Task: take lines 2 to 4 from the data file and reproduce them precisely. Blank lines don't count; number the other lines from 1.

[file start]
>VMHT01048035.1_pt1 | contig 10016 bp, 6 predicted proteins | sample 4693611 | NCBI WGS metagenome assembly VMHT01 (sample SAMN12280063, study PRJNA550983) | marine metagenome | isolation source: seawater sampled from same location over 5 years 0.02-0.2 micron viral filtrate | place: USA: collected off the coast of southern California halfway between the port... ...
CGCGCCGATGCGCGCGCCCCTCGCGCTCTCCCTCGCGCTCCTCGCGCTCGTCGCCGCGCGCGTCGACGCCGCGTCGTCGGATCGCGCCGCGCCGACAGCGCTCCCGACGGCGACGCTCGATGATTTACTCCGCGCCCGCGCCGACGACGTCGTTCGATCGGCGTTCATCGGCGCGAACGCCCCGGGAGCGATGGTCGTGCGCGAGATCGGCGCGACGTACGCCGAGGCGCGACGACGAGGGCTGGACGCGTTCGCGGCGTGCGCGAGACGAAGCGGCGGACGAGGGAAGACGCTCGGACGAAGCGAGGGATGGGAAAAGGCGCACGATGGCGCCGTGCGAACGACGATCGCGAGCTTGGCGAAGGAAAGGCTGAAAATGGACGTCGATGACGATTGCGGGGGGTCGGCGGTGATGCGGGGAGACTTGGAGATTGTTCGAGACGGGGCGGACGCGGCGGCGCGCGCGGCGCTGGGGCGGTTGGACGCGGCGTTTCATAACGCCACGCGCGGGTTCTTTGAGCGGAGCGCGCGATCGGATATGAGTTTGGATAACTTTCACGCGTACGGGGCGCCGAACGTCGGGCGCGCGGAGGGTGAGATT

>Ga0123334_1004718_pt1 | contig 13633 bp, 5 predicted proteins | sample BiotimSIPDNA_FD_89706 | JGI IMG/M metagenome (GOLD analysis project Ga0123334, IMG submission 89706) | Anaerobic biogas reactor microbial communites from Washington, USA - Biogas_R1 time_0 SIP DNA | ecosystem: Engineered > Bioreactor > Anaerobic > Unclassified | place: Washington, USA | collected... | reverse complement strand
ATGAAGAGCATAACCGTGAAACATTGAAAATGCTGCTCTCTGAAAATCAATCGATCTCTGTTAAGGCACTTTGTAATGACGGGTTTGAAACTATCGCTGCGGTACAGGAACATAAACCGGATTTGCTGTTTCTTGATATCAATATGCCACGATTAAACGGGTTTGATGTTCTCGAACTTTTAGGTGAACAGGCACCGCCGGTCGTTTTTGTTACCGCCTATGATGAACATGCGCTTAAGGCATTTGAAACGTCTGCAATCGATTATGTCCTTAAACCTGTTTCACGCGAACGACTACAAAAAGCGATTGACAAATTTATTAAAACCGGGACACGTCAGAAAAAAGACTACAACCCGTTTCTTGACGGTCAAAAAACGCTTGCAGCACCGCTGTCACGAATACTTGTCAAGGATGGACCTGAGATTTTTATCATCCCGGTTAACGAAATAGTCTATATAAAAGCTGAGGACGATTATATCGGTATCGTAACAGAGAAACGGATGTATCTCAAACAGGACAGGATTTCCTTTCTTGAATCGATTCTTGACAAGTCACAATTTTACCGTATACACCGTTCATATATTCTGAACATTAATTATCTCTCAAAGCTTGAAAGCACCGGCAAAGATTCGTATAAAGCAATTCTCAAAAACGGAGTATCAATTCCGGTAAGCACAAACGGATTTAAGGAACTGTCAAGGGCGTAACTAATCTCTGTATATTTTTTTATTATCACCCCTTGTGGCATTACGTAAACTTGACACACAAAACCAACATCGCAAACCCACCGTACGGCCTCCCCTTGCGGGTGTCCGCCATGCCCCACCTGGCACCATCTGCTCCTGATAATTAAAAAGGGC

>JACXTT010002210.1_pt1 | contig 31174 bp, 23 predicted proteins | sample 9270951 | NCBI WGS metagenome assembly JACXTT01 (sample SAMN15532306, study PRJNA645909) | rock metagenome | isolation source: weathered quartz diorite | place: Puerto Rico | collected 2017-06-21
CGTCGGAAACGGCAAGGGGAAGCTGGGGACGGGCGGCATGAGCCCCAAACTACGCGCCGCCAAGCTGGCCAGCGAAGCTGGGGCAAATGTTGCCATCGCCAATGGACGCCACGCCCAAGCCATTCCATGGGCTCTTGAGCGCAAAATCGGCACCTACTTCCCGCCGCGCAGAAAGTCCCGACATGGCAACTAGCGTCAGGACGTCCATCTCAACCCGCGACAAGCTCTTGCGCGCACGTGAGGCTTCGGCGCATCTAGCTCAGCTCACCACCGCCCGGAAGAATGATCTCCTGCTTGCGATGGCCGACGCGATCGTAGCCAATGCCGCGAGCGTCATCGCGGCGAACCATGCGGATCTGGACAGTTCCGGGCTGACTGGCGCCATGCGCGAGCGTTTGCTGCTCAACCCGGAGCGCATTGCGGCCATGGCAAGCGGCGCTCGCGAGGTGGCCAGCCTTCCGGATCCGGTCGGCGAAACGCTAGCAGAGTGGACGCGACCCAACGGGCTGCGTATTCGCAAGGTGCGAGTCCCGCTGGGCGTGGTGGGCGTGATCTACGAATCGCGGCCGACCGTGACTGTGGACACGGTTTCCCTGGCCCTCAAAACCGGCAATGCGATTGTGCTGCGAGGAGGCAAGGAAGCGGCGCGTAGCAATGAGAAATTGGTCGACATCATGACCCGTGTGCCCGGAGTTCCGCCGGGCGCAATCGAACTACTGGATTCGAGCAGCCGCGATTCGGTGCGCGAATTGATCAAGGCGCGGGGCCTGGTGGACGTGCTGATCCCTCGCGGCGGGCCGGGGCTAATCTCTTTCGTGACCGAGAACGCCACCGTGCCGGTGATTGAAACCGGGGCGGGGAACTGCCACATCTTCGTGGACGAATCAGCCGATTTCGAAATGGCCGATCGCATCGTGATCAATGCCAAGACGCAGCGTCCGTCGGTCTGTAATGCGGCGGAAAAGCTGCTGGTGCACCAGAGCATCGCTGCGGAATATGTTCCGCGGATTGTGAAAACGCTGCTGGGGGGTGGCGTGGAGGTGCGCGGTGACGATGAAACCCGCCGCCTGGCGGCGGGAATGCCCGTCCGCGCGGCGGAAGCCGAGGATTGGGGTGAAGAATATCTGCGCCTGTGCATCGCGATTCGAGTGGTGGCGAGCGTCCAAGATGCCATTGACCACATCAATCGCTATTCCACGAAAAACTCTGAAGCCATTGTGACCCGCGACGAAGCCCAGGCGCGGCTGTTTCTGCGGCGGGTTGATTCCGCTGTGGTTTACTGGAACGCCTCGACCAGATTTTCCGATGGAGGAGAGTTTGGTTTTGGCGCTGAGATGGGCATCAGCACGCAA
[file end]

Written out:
CGCGCCGATGCGCGCGCCCCTCGCGCTCTCCCTCGCGCTCCTCGCGCTCGTCGCCGCGCGCGTCGACGCCGCGTCGTCGGATCGCGCCGCGCCGACAGCGCTCCCGACGGCGACGCTCGATGATTTACTCCGCGCCCGCGCCGACGACGTCGTTCGATCGGCGTTCATCGGCGCGAACGCCCCGGGAGCGATGGTCGTGCGCGAGATCGGCGCGACGTACGCCGAGGCGCGACGACGAGGGCTGGACGCGTTCGCGGCGTGCGCGAGACGAAGCGGCGGACGAGGGAAGACGCTCGGACGAAGCGAGGGATGGGAAAAGGCGCACGATGGCGCCGTGCGAACGACGATCGCGAGCTTGGCGAAGGAAAGGCTGAAAATGGACGTCGATGACGATTGCGGGGGGTCGGCGGTGATGCGGGGAGACTTGGAGATTGTTCGAGACGGGGCGGACGCGGCGGCGCGCGCGGCGCTGGGGCGGTTGGACGCGGCGTTTCATAACGCCACGCGCGGGTTCTTTGAGCGGAGCGCGCGATCGGATATGAGTTTGGATAACTTTCACGCGTACGGGGCGCCGAACGTCGGGCGCGCGGAGGGTGAGATT

>Ga0123334_1004718_pt1 | contig 13633 bp, 5 predicted proteins | sample BiotimSIPDNA_FD_89706 | JGI IMG/M metagenome (GOLD analysis project Ga0123334, IMG submission 89706) | Anaerobic biogas reactor microbial communites from Washington, USA - Biogas_R1 time_0 SIP DNA | ecosystem: Engineered > Bioreactor > Anaerobic > Unclassified | place: Washington, USA | collected... | reverse complement strand
ATGAAGAGCATAACCGTGAAACATTGAAAATGCTGCTCTCTGAAAATCAATCGATCTCTGTTAAGGCACTTTGTAATGACGGGTTTGAAACTATCGCTGCGGTACAGGAACATAAACCGGATTTGCTGTTTCTTGATATCAATATGCCACGATTAAACGGGTTTGATGTTCTCGAACTTTTAGGTGAACAGGCACCGCCGGTCGTTTTTGTTACCGCCTATGATGAACATGCGCTTAAGGCATTTGAAACGTCTGCAATCGATTATGTCCTTAAACCTGTTTCACGCGAACGACTACAAAAAGCGATTGACAAATTTATTAAAACCGGGACACGTCAGAAAAAAGACTACAACCCGTTTCTTGACGGTCAAAAAACGCTTGCAGCACCGCTGTCACGAATACTTGTCAAGGATGGACCTGAGATTTTTATCATCCCGGTTAACGAAATAGTCTATATAAAAGCTGAGGACGATTATATCGGTATCGTAACAGAGAAACGGATGTATCTCAAACAGGACAGGATTTCCTTTCTTGAATCGATTCTTGACAAGTCACAATTTTACCGTATACACCGTTCATATATTCTGAACATTAATTATCTCTCAAAGCTTGAAAGCACCGGCAAAGATTCGTATAAAGCAATTCTCAAAAACGGAGTATCAATTCCGGTAAGCACAAACGGATTTAAGGAACTGTCAAGGGCGTAACTAATCTCTGTATATTTTTTTATTATCACCCCTTGTGGCATTACGTAAACTTGACACACAAAACCAACATCGCAAACCCACCGTACGGCCTCCCCTTGCGGGTGTCCGCCATGCCCCACCTGGCACCATCTGCTCCTGATAATTAAAAAGGGC